[Planet Mu; 2012]

Daniel Martin-McCormick’s background is work within intensive genres with a tendency to overwhelm. Most recognizable with his mutant disco outfit Mi Ami and DC millennial post-hardcore group Black Eyes, McCormick’s house music moniker, Ital, arrived last year with a suite of 12″s on the newly-christened 100% Silk. McCormick’s past work casts a potentially interesting light on his Ital project. Producers with a background in sonic extremes converting to dance-infected composition certainly isn’t a new development in electronic music. Black Dice, Steve Hauschildt, and even more recently Pete Swanson have all made beats somewhat of a priority on recent outings. Charging ahead without any real knowledge or ties to dance music’s sordid history can potentially result in greatness like on Fuck Buttons’ 2009 masterful Tarot Sport, which did away with most recognizable or contemporary dance music reference points for pure sonic vision.

Ital doesn’t quite fit into that outsider mold though. McCormick has been reportedly making dance-inspired tracks since his days with Black Eyes and his more ambient-minded electro project, Sex Worker, isn’t at all adverse to pseudo-trance rhythms. I’m tempted to compare Ital to groups like Brooklyn house (or ‘hipster house’ as they’re often crassly referred) duo Blondes – who’ve always seemed more suited to twiddling knobs in dank, pulsing basements than staring at laptop screens overlooking a dance floor – in regard to their similarly impulsive or ‘live’ approach to sound manipulation. Yet Ital’s full-length debut, Hive Mind, offers a more arresting and intricate, at-home listening experience. Whereas many knob-twiddlers can get lost in their crowd pleasing (or crowd pulverizing) dynamics, McCormick commits to his 4/4 road map instead of leaving it behind. The approach reminds me of a little gem from last year, Moomin’s The Story About You, which, while being a stark example of deep house, prided itself and thrived on its devotion to human ‘error’.

Ital is not at all unlike McCormick’s work with Mi Ami or Black Eyes. Rhythm becomes more ceremonial than propulsive, letting everything surrounding it poke and jab untethered. Oily sun-tanned synths unconcernedly languish from the pounding kick and time-stretched samples are in constant threat of slowly giving way. While the pace locks early on, the tracks’ intangibles feel constantly messed-with without ever familiarizing themselves with a constant groove. McCormick’s presence is felt in almost all corners of each track right down to the off-kilter flourish of extraneous kick drum between Hive Mind‘s constant 4/4 gate. On “First Wave”, the mileage wrung from its two-measure sample feels borderline abusive. The reflective mixture of strings and chimes is chopped up, sped up, slowed down, rewound, staggered, warbled, pitched up and down multiple octaves, yanked through high and low pass filters, and on and on until it’s left mutilated and unrecognizable, spit from a giant set of unsatisfied teeth.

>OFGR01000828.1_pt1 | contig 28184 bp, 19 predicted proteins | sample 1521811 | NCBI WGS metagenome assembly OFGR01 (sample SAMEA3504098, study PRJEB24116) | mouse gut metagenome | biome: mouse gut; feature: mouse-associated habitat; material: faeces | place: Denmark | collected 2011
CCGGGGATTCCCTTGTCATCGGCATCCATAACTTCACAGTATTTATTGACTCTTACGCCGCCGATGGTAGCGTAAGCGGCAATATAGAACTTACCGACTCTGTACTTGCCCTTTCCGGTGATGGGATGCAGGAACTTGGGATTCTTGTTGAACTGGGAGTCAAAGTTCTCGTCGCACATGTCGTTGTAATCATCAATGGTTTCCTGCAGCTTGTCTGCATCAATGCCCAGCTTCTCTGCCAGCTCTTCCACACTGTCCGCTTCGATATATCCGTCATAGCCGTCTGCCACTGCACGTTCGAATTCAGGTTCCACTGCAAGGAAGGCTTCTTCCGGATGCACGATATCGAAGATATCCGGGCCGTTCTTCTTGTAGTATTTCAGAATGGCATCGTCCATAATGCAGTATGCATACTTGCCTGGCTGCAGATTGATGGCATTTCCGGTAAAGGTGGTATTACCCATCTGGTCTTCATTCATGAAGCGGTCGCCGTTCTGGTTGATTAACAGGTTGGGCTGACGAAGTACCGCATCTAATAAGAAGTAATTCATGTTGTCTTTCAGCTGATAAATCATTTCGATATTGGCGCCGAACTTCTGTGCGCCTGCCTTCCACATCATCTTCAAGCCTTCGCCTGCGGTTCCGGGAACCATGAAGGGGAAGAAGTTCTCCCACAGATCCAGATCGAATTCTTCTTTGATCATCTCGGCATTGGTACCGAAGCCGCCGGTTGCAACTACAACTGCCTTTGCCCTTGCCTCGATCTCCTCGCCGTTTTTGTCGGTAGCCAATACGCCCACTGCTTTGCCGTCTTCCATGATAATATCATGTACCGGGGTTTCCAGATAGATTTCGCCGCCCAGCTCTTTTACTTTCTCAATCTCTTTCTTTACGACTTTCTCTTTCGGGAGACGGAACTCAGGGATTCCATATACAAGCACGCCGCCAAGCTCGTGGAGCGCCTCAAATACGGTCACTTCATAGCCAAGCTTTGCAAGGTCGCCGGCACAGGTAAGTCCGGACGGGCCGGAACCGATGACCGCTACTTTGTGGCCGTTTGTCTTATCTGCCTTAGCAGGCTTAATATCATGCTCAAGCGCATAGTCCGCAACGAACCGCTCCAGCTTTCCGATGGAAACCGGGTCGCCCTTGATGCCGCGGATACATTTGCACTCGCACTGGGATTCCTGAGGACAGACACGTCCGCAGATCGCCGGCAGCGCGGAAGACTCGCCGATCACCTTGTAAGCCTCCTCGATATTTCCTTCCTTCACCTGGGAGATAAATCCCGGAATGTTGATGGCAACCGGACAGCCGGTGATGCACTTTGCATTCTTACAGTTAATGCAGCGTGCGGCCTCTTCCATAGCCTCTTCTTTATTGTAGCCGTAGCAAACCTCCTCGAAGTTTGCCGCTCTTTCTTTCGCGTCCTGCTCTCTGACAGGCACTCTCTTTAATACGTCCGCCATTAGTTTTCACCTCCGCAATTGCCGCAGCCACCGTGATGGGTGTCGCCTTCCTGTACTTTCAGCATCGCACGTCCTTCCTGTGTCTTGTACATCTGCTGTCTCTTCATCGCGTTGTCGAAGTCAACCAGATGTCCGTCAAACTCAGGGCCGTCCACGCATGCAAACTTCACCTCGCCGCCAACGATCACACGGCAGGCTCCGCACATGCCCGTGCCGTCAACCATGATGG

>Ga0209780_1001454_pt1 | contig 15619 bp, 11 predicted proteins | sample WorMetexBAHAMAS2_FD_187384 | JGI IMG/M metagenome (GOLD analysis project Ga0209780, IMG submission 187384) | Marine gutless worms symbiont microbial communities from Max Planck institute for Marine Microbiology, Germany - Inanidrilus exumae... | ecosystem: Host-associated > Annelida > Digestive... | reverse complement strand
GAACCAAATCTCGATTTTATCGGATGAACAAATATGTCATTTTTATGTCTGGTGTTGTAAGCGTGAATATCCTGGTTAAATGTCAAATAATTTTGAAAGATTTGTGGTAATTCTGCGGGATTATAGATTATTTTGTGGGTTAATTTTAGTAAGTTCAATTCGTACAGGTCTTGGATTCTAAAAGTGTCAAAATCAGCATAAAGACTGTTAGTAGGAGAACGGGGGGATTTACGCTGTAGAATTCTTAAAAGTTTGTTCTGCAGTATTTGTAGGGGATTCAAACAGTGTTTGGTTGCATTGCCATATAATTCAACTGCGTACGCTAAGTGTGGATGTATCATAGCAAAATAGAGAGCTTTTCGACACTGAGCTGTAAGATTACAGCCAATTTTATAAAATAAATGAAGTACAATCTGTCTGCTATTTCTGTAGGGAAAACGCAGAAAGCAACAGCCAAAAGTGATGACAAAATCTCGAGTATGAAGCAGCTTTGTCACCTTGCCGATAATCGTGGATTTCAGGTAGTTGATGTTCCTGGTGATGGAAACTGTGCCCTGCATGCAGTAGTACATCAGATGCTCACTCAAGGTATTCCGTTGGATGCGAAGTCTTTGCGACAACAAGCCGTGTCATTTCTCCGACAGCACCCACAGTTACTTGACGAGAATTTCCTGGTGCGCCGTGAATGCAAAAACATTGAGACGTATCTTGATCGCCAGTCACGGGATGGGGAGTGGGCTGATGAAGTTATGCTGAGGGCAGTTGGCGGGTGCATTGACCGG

Despite any notion of production histrionics, Hive Mind remains somehow single-mindedly devoted to its primeval rhythms (or its confluence with jagged anti-rhythms). McCormick presents his stumbling 4/4 with a confrontational, almost challenging intensity as if daring the listener to dance. “Doesn’t Matter (If You Love Him)” bucks along a spine-bending disco funk bass line while a diced insectoid vocal sample flits around the track out of step, taunting the drums to follow. “Israel” piles on the percussion until all we hear is a distant loping clang of ride cymbals and hand drums trapped in a snowballing din between the stereo field. “Floridian Void” is perhaps the most straightforward house cut, its bass pulse latching onto a primal singularity as its nebulas synths slowly devolve in beams of tangled starlight around throaty poly-rhythms like fingers drumming along a mahogany desk.

It’s a difficult balance to strike between emphasized syncopation and adversely combative, sputtering and glacial melody, but Hive Mind is confident in finding a throughway and becomes as much a joy to listen to for its toy-box experimentation as it is for its head-nodding immediacy. As Ital, McCormick doesn’t forsake house music’s familiarity through willful ignorance. Instead, he approaches the genre with a purpose in mind. One that skews the formula to McCormick’s own sensibilities and results in one of the strongest debuts of early 2012.